Carlson Thought Leadership in Finance & Technology

How Colleges Can Create Enrollment Strategies That Lead to Better Financial Outcomes

August 16, 2018 / by John McGrath

John's Blog Post (1)Higher education institutions are creating strategies that provide exceptional experiences for students while reducing their ever-increasing operational costs. To increase student enrollment, many colleges have evolved from learning facilities into all-inclusive resorts. Long gone are the days where you would enter a dining facility to wait in a buffet line for a lukewarm burger and overdone pasta. Colleges and their dining services are now employing top chefs to serve gourmet dishes.

For example, I recently visited a dining hall and enjoyed restaurant-quality sushi prepared by a chef from Japan. Colleges are investing significant capital, whether fundraised or debt-issued, in campus amenities. Students can now expect top-notch dining facilities, living accommodations, modern technology, upscale athletic equipment and facilities, multi-service counseling, as well as personalized attention from the administration and faculty.

How can colleges offset the rising costs that come with delighting students? While many colleges have attempted to reduce costs by re-allocating staff, issuing competitive RFP’s for expensive projects, or transforming the physical classroom into the virtual classroom, others have adopted a more revenue-focused strategy.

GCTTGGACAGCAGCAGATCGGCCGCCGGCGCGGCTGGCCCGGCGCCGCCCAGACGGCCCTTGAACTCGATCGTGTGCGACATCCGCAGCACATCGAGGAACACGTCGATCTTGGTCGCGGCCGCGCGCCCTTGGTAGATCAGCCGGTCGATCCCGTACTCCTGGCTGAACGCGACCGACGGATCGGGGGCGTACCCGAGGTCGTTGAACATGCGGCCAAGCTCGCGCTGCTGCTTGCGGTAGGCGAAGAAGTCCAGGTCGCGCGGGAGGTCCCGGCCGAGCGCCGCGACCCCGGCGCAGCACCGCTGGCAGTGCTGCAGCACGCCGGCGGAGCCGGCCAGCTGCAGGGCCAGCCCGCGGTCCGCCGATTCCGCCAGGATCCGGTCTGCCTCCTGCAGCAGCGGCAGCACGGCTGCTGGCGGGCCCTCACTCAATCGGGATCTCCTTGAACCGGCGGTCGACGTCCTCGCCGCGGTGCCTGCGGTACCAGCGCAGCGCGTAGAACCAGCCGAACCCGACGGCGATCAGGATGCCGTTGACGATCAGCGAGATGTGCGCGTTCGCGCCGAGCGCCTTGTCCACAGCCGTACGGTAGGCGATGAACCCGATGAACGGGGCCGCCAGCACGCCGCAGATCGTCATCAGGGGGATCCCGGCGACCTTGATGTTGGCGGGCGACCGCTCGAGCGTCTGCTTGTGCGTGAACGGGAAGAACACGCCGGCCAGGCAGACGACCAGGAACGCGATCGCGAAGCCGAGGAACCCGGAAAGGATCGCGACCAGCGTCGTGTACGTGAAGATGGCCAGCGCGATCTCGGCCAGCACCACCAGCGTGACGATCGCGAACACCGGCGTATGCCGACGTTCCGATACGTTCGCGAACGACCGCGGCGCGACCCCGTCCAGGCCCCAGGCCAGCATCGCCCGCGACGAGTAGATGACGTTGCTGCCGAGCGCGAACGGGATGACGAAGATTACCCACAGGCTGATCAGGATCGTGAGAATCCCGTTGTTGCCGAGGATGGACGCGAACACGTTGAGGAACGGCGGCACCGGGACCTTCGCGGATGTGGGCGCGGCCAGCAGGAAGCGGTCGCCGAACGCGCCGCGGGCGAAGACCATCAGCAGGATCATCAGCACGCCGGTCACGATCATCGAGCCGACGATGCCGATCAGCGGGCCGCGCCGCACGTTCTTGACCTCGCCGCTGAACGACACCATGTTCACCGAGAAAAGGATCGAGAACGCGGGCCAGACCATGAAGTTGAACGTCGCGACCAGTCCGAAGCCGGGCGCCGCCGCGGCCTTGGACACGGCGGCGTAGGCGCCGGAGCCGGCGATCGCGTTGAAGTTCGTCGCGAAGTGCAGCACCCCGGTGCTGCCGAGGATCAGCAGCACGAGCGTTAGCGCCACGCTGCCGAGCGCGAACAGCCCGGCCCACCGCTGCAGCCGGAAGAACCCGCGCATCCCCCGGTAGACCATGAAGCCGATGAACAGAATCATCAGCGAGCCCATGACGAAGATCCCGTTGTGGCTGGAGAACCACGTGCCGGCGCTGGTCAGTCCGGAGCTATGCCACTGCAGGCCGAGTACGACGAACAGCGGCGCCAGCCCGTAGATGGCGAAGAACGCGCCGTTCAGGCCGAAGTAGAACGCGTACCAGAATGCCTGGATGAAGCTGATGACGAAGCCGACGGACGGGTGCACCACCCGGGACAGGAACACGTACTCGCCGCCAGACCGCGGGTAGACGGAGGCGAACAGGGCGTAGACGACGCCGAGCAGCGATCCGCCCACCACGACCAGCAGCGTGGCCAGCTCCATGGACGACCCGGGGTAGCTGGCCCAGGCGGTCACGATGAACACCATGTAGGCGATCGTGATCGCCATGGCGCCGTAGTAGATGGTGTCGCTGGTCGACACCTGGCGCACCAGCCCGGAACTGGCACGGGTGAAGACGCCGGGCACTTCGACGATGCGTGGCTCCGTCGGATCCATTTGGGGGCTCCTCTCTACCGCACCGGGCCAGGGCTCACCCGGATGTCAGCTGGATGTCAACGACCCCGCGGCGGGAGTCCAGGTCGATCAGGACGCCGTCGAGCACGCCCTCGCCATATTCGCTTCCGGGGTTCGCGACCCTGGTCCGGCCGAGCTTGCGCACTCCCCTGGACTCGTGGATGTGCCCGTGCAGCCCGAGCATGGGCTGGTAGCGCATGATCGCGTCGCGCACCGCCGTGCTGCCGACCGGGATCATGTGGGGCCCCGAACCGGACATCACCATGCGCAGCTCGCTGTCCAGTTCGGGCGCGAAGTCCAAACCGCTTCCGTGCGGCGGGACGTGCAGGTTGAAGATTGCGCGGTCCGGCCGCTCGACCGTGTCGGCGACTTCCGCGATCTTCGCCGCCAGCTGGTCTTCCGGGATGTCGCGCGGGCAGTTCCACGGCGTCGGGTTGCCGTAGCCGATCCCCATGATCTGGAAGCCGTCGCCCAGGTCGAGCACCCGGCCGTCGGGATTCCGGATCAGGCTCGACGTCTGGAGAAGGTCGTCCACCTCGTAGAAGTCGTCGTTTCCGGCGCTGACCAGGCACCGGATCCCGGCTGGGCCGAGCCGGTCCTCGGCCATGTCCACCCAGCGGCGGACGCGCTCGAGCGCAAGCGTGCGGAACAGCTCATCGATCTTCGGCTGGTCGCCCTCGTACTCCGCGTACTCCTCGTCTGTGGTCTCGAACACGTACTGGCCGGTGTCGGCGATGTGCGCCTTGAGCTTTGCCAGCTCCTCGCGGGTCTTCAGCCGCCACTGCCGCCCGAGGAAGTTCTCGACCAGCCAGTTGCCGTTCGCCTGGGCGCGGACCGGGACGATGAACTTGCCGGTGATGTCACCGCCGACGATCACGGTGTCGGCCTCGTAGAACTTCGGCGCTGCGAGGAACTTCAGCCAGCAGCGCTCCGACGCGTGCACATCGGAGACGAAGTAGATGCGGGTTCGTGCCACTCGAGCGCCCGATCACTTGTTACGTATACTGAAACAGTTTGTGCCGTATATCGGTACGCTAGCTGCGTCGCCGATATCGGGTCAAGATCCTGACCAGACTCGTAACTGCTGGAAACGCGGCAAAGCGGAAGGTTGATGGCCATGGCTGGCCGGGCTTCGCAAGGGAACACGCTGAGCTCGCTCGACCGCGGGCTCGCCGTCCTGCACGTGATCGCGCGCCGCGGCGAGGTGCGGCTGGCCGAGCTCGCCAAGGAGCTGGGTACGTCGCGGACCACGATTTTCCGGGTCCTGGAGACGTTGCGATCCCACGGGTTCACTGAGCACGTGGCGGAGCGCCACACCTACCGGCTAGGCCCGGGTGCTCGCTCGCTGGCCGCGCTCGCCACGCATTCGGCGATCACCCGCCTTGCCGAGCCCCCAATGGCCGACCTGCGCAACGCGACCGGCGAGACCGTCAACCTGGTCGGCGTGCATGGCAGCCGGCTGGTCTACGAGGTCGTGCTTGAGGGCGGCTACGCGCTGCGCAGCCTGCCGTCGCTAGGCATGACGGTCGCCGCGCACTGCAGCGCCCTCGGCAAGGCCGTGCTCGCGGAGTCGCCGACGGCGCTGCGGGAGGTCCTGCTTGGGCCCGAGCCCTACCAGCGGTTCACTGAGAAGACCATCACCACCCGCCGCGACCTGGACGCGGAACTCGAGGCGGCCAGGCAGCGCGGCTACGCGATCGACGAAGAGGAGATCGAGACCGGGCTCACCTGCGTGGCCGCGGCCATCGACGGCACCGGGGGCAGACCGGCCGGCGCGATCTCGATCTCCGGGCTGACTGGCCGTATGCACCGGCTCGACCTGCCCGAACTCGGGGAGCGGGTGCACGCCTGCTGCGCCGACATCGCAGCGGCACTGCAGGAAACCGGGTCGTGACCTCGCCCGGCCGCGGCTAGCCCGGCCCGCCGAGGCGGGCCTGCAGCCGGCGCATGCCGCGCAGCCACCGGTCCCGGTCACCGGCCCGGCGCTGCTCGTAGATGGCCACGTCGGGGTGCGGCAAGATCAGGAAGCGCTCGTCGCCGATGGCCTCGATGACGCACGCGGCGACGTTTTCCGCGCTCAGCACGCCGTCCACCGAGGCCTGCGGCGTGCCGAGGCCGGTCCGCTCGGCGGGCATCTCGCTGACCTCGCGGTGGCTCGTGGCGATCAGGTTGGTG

The bread and butter of nearly all higher education institutions consists of revenue from tuition, room, and board. The National Center for Education Statistics estimates that revenue from tuition, room, and board is approximately 75-90% of the total revenue source for private for-profit and not-for-profit colleges. Public institutions tend to vary greatly depending on state and federal funding. In this analysis, we will focus on private institutions.

Maintaining that tuition revenue source entails a very delicate mix of enrollment management, room capacity, dining space and vendors, as well as the almighty financial aid discount rate.

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Colleges must develop clear strategies and policies for enrollment management and revenue modeling. According to Peter Bryant, an enrollment manager for over 40 years, there are nine strategies for successful enrollment management:

Set realistic enrollment goals and not projections.

It is imperative that realistic enrollment goals are set, particularly at high-tuition schools. Missing a target by ten students, with a tuition rate of $50,000, could result in a half-million-dollar shortfall. On the flipside, setting your target too low could waterfall into room, dining, and academic classroom capacity issues.

Identify and secure sufficient resources to meet enrollment objectives.

Each institution must understand the costs associated with recruiting in their particular market as well as the demographic of their ideal student.

Develop an annual marketing and recruitment plan as well as a three-to-five-year strategic enrollment and revenue plan.